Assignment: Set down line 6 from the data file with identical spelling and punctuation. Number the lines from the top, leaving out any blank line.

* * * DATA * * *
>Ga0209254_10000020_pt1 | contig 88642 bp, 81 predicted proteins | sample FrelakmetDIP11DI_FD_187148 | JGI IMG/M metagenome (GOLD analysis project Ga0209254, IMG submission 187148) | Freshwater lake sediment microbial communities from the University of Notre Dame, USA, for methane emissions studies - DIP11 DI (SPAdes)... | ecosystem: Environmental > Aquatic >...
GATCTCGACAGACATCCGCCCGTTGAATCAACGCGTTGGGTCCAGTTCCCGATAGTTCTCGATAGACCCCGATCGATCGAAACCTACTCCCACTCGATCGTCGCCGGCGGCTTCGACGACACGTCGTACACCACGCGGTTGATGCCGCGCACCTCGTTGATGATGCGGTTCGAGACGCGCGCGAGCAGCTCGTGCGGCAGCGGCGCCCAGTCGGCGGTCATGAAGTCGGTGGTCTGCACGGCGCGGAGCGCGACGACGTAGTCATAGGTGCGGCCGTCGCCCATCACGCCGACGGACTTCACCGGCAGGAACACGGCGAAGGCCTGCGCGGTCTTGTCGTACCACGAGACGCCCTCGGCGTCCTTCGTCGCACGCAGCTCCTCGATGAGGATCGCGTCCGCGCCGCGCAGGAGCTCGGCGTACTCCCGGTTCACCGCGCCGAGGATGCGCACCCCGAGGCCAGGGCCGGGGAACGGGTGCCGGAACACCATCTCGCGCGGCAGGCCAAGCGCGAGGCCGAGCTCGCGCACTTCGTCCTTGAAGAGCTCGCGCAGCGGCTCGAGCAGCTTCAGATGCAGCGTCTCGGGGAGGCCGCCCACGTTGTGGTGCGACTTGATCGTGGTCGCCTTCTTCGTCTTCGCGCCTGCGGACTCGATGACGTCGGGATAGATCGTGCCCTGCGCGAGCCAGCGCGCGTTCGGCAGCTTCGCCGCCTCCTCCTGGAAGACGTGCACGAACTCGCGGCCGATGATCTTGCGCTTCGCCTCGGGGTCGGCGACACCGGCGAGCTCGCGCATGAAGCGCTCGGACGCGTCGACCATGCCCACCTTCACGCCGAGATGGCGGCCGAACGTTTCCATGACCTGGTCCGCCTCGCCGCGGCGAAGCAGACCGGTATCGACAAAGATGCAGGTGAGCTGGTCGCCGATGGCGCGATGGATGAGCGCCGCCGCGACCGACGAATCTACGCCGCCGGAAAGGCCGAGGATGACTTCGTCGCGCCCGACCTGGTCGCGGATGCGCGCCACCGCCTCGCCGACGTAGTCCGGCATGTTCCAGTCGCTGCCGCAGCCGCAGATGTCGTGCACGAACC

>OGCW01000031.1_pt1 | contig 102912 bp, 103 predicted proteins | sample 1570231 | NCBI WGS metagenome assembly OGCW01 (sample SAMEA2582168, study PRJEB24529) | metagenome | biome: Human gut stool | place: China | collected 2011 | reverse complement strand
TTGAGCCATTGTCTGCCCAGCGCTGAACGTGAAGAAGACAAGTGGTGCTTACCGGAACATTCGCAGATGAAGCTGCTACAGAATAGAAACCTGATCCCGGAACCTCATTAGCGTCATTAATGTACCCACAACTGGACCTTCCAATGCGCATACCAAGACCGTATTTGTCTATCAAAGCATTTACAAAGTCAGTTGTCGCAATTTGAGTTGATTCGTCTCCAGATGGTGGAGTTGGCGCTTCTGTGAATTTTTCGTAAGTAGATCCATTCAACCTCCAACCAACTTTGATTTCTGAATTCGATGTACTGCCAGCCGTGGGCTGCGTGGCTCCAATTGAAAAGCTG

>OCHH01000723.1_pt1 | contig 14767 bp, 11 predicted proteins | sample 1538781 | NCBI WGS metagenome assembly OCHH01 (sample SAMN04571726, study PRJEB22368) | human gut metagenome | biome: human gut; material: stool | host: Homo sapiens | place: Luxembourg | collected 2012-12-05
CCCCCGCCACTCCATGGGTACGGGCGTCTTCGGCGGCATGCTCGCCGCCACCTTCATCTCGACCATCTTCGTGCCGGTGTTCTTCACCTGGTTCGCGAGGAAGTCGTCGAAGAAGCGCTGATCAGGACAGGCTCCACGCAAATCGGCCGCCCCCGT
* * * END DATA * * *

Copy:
CCCCCGCCACTCCATGGGTACGGGCGTCTTCGGCGGCATGCTCGCCGCCACCTTCATCTCGACCATCTTCGTGCCGGTGTTCTTCACCTGGTTCGCGAGGAAGTCGTCGAAGAAGCGCTGATCAGGACAGGCTCCACGCAAATCGGCCGCCCCCGT